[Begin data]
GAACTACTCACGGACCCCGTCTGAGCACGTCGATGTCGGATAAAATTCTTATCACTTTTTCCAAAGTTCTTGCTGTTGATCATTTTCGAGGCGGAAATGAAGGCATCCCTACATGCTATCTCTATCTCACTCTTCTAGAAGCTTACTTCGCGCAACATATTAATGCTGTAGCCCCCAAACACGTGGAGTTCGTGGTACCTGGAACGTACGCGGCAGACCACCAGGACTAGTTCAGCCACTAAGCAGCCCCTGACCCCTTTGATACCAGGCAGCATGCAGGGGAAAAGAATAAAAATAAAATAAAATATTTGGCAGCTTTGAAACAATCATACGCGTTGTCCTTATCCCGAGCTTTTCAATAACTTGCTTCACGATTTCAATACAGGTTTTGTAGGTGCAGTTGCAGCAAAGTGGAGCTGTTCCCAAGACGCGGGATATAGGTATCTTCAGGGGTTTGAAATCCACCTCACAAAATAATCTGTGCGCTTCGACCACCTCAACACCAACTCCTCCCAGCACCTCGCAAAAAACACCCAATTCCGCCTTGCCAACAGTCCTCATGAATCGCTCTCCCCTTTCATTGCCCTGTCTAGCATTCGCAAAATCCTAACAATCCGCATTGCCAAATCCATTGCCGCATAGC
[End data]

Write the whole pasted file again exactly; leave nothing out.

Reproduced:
GAACTACTCACGGACCCCGTCTGAGCACGTCGATGTCGGATAAAATTCTTATCACTTTTTCCAAAGTTCTTGCTGTTGATCATTTTCGAGGCGGAAATGAAGGCATCCCTACATGCTATCTCTATCTCACTCTTCTAGAAGCTTACTTCGCGCAACATATTAATGCTGTAGCCCCCAAACACGTGGAGTTCGTGGTACCTGGAACGTACGCGGCAGACCACCAGGACTAGTTCAGCCACTAAGCAGCCCCTGACCCCTTTGATACCAGGCAGCATGCAGGGGAAAAGAATAAAAATAAAATAAAATATTTGGCAGCTTTGAAACAATCATACGCGTTGTCCTTATCCCGAGCTTTTCAATAACTTGCTTCACGATTTCAATACAGGTTTTGTAGGTGCAGTTGCAGCAAAGTGGAGCTGTTCCCAAGACGCGGGATATAGGTATCTTCAGGGGTTTGAAATCCACCTCACAAAATAATCTGTGCGCTTCGACCACCTCAACACCAACTCCTCCCAGCACCTCGCAAAAAACACCCAATTCCGCCTTGCCAACAGTCCTCATGAATCGCTCTCCCCTTTCATTGCCCTGTCTAGCATTCGCAAAATCCTAACAATCCGCATTGCCAAATCCATTGCCGCATAGC